How Does a Grandfather clock Work?
Look for the winding points. If your grandfather clock is wound by a crank or a key, it should have one to three small holes on the clock face. Most commonly, these are located near the 3 (III), the 9 (IX), the center, or anywhere in the lower half of the clock face. If you do not see a hole, and your clock did not come with a crank or key, see the instructions for chain-wound clocks instead.
- Note: When purchasing a crank, make sure the length of the shaft is sufficient to raise the crank above the level of the clock hands, so you can turn it 360º without damaging them.
- Some manufacturers sell keys in a numbered scale, rather than by shaft width. However, there is no single industry-wide scale, so referring to the exact millimeter size is recommended.
- If you cannot turn the key easily, or you do not see a weight moving, check to see if one of the weights is already at the top. If one or more of the chimes is turned off, the weight responsible for timing that chime will not fall, and does not need to be wound.
- The weights are typically located above the pendulum. You may or may not need to open the lowercase in order to see them.
Repeat the process for the other winding points. If your clock has more than one weight, it should also have more than one winding point in the clock face. Move the crank or key to the remaining winding points, turning it in each one until every weight is nearly touching the wooden board above it.If necessary, make adjustments carefully. Now is a good time to check whether the clock is still displaying the correct time. If not, you may physically move only the minute hand to the correct time, moving it clockwise only. Always stop at the 12 (XII) and allow the clock to strike the hour before continuing. Do the same for other points if the clock chimes at additional times (typically the quarter hours at the 3, 6, and 9).
- There are some clocks that can safely have their minute hand turned counterclockwise, but do not risk it unless you are certain. If the minute hand "resists" attempts to move it clockwise, and can move smoothly counterclockwise, you may have an unusual model that should be adjusted counterclockwise.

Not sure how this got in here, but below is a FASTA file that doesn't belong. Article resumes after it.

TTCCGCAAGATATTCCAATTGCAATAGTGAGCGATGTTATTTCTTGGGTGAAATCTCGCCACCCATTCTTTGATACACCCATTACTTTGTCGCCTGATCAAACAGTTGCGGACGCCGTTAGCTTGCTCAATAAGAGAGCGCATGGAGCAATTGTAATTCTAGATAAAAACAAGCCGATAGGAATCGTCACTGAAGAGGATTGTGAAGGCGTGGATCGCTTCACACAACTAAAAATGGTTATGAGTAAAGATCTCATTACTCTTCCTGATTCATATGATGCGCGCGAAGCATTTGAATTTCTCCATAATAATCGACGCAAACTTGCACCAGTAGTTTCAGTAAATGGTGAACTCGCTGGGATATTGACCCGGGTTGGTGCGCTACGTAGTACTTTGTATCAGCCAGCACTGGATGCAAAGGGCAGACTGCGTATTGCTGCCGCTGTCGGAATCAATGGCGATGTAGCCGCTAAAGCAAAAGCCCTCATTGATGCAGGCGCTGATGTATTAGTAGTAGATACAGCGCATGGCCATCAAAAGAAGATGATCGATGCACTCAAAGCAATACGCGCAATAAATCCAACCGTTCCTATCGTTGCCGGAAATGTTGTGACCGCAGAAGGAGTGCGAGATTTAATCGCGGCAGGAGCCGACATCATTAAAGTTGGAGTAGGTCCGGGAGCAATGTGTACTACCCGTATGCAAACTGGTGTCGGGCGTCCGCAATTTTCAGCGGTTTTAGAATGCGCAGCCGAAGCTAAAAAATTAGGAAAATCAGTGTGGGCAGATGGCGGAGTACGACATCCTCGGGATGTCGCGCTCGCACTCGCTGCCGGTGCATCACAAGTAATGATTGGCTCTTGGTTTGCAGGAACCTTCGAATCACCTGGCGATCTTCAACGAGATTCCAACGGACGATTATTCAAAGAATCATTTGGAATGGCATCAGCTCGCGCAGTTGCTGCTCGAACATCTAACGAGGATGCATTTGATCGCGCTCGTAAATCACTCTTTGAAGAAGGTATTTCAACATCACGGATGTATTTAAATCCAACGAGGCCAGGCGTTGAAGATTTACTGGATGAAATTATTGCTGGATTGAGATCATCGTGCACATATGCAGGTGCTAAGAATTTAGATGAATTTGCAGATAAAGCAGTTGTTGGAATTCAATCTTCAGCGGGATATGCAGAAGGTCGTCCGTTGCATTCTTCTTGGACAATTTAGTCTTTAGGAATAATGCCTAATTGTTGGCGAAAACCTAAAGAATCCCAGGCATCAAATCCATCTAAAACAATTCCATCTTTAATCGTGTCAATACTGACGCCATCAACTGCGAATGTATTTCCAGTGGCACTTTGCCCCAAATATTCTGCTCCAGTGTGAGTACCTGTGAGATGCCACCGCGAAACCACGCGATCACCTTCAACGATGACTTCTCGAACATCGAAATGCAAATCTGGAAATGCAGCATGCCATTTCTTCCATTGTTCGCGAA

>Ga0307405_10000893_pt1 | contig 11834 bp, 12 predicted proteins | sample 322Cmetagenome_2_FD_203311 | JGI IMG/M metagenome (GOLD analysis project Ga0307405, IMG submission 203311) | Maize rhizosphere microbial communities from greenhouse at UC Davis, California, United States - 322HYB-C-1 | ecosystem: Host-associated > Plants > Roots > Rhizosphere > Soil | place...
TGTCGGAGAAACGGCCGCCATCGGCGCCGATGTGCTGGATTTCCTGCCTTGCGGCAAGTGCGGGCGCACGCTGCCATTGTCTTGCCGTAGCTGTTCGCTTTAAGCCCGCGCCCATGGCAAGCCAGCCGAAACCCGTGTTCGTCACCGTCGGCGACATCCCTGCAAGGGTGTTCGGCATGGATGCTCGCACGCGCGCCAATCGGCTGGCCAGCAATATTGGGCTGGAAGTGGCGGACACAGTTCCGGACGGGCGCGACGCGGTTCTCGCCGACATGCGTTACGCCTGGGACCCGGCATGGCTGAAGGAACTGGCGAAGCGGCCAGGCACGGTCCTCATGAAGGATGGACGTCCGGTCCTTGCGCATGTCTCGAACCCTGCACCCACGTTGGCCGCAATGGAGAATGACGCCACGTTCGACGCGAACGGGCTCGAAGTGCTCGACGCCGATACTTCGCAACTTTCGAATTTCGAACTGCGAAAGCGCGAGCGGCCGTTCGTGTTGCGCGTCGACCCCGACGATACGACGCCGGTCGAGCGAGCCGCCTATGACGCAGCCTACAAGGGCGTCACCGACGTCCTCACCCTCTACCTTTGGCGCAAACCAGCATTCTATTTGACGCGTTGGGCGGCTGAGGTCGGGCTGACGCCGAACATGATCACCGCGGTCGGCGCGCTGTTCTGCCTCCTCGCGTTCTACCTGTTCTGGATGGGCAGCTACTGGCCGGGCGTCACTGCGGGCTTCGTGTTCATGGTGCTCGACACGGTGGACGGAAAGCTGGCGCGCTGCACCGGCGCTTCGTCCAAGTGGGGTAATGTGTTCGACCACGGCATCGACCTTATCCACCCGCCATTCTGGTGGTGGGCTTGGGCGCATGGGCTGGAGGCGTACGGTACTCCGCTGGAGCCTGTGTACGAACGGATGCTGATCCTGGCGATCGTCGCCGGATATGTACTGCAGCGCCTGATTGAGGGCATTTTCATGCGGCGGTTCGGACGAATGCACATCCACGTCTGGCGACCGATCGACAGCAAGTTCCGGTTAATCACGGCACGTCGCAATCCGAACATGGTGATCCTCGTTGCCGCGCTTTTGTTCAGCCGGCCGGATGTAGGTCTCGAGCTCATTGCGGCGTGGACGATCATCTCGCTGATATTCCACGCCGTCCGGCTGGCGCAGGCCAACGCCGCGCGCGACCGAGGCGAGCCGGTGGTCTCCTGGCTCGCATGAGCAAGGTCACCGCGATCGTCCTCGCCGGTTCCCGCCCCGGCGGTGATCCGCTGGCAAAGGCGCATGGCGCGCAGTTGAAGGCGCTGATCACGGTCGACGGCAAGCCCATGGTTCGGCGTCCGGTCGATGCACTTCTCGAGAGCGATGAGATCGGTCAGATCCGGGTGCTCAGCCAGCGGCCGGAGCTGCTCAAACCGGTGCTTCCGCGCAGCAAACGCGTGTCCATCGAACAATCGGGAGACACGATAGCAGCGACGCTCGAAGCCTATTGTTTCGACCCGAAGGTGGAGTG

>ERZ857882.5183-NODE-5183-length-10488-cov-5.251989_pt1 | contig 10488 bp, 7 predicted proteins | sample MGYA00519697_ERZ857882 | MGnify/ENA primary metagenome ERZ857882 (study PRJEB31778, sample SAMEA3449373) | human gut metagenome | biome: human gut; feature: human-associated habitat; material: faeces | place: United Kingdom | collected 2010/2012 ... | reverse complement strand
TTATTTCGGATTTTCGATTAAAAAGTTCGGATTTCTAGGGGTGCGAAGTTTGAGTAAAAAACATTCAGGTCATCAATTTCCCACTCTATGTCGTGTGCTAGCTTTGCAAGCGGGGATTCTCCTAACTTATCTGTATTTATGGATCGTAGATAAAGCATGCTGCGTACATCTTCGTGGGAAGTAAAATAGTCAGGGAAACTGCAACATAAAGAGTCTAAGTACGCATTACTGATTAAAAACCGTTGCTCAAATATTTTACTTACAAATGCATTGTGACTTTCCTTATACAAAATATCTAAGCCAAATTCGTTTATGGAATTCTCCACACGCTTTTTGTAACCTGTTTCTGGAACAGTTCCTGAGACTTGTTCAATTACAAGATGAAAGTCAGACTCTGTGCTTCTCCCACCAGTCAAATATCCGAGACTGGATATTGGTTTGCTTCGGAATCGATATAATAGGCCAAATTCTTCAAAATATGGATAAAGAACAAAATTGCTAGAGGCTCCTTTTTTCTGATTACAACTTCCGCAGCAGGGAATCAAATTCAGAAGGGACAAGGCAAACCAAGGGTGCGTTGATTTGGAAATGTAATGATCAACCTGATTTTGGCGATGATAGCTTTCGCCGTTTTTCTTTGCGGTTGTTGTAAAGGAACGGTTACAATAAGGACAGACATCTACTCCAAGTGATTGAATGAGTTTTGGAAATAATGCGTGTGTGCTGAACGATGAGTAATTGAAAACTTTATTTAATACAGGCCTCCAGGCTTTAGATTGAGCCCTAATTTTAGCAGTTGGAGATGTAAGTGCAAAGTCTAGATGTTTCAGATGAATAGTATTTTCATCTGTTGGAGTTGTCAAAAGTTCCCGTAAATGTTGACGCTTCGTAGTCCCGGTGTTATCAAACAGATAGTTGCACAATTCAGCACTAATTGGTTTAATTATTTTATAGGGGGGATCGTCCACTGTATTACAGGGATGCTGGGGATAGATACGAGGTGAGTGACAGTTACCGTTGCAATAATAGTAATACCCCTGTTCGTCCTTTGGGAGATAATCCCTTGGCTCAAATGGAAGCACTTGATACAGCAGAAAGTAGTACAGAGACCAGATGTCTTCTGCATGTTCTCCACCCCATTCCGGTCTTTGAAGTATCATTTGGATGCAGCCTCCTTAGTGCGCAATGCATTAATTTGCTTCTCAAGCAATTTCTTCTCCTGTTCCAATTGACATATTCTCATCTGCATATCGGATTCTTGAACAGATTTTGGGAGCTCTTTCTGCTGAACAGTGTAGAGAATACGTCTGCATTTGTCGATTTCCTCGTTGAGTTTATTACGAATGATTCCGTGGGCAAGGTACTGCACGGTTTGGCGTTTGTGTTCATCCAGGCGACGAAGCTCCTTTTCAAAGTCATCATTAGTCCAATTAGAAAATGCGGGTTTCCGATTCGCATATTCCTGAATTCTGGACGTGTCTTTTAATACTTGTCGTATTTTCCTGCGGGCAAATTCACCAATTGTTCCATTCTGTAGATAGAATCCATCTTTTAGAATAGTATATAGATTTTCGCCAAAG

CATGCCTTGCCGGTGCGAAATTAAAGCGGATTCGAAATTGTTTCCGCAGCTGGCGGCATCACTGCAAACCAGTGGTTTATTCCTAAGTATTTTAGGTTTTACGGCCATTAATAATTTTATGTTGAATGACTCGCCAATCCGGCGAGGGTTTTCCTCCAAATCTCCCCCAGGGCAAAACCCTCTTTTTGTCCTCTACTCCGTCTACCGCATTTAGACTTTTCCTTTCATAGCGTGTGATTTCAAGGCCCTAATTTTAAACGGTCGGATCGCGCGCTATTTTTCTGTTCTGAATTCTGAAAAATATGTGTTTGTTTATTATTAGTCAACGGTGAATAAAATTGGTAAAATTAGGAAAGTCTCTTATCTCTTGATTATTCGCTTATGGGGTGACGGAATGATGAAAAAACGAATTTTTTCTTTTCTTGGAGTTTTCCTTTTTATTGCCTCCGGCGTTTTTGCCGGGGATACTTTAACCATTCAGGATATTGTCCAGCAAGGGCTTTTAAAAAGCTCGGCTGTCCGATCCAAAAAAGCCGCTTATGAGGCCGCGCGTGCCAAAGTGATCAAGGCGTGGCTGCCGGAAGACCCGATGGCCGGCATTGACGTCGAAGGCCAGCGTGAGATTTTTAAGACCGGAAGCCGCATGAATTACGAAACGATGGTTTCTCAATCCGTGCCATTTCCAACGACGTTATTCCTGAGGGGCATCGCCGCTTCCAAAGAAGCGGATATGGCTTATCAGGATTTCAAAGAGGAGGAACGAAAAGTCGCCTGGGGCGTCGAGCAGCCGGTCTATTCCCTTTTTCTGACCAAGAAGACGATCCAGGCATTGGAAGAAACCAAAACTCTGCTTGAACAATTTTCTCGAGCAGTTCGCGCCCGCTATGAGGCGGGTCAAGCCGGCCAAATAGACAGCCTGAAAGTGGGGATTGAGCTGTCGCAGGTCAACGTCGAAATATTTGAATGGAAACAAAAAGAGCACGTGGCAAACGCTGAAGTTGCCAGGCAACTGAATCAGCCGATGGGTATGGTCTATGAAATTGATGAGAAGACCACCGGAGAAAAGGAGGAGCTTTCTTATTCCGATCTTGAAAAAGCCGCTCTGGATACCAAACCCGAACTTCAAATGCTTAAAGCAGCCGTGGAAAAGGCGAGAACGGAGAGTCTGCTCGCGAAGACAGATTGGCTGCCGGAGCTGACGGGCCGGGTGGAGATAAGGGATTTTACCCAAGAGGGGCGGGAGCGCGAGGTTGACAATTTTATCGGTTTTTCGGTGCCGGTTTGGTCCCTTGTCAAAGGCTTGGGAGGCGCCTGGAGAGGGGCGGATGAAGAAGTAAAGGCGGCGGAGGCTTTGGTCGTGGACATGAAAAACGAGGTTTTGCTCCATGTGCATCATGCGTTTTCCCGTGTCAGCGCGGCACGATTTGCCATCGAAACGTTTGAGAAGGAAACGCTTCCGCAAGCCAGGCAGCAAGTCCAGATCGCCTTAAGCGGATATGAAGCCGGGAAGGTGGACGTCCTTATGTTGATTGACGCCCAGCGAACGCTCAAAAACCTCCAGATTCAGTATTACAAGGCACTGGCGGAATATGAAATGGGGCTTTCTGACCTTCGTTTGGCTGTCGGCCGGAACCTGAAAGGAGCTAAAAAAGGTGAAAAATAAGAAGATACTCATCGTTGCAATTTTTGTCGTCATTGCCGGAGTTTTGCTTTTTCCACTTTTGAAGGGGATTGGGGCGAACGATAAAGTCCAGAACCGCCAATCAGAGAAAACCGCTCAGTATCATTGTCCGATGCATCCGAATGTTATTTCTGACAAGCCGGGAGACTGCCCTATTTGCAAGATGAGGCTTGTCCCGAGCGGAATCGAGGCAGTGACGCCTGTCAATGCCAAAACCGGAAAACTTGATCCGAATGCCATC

- If your clock is running too fast or too slow, find the knob or nut at the bottom of the swinging pendulum. Tighten it clockwise in order to slow the clock down, or loosen it counterclockwise to speed it up.
Wind weekly, or as necessary. Almost all grandfather clocks are made to run for seven or eight days without winding, so winding them on the same day each week will ensure that it never stops. If your clock stops before its regular winding time, however, you may need to wind it more frequently.
Method 2Winding a Chain-Wound Clock
- Look for chains hanging next to the weights. Open the door protecting the long, hanging weights in the clock case (not the pendulum). Most clocks have one, two, or three weights, but there may be more on unusual models. If you see a hanging chain next to each weight, your clock is probably chain-wound.
- If you cannot find either a chain or a winding hole in the clock face, ask someone to help you look, or consult a professional clockmaker or clock repair shop.
- Gently pull on one of the chains. Grasp a chain hanging next to a weight that is not at the top of the case. Slowly pull down on the chain and watch the weight rise. Continue until the weight is almost touching the board at the top of the weight case, or until you cannot move the weight by pulling at the same gentle rate.
- Pull on the chain next to a weight, never the chain the weight is attached to.
- It does not matter which weight you wind first.
- Repeat with the other weights. Each weight has its own chain. Gently pull on each of these until the weight associated with it has nearly touched the board above the weights. Your clock is fully wound once all the weights are in the top-most position.
- Typically, the center weight controls the clock's timekeeping. If other weights are present, they control the hour strike, or the quarter-hour chime.
- Make adjustments if necessary. Physically rotate the minute hand, not the hour hand, of the clock if you need to set the time. Rotate clockwise unless you feel resistance in that direction, and use your free hand to steady the clock face as you turn. Be gentle to avoid bending or breaking the clock hand, and stop and wait for the clock to strike or time before continuing to move the hand.
- A nut on the bottom of the pendulum can be tightened to slow the clock down, or loosened to speed it up. Adjust this if you find yourself adjusting the time every week or two.
- If you do not want quarter-hour or hourly chimes, do not wind the two weights that control those aspects. Alternatively, look for a lever on the dial or the side of the clock that allow you to turn off the chime completely or during night hours.
- If your clock has a moon dial set within the clock face, you may adjust it to the correct moon phase by gently applying pressure to this small dial, and moving it clockwise. This also applies to other small dials on your clock face.
- Do not force the key or crank into the winding points.
- If the key or crank is not turning smoothly or the chains will not pull downward, do not continue. Contact a professional.